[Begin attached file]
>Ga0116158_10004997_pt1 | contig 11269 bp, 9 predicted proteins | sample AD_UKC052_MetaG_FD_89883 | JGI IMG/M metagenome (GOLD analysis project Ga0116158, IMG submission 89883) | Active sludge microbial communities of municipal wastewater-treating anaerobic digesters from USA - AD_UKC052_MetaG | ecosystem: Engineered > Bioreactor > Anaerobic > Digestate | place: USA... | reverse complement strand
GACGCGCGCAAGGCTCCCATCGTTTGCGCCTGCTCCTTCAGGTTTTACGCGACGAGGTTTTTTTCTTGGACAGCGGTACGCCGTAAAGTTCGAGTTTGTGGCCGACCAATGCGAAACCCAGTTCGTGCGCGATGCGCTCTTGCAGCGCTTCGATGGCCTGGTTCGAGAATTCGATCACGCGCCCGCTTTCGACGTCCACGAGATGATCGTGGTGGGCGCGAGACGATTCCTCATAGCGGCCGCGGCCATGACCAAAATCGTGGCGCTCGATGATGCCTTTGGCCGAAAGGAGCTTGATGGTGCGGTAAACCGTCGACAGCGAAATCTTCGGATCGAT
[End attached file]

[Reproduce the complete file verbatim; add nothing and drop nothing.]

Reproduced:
>Ga0116158_10004997_pt1 | contig 11269 bp, 9 predicted proteins | sample AD_UKC052_MetaG_FD_89883 | JGI IMG/M metagenome (GOLD analysis project Ga0116158, IMG submission 89883) | Active sludge microbial communities of municipal wastewater-treating anaerobic digesters from USA - AD_UKC052_MetaG | ecosystem: Engineered > Bioreactor > Anaerobic > Digestate | place: USA... | reverse complement strand
GACGCGCGCAAGGCTCCCATCGTTTGCGCCTGCTCCTTCAGGTTTTACGCGACGAGGTTTTTTTCTTGGACAGCGGTACGCCGTAAAGTTCGAGTTTGTGGCCGACCAATGCGAAACCCAGTTCGTGCGCGATGCGCTCTTGCAGCGCTTCGATGGCCTGGTTCGAGAATTCGATCACGCGCCCGCTTTCGACGTCCACGAGATGATCGTGGTGGGCGCGAGACGATTCCTCATAGCGGCCGCGGCCATGACCAAAATCGTGGCGCTCGATGATGCCTTTGGCCGAAAGGAGCTTGATGGTGCGGTAAACCGTCGACAGCGAAATCTTCGGATCGAT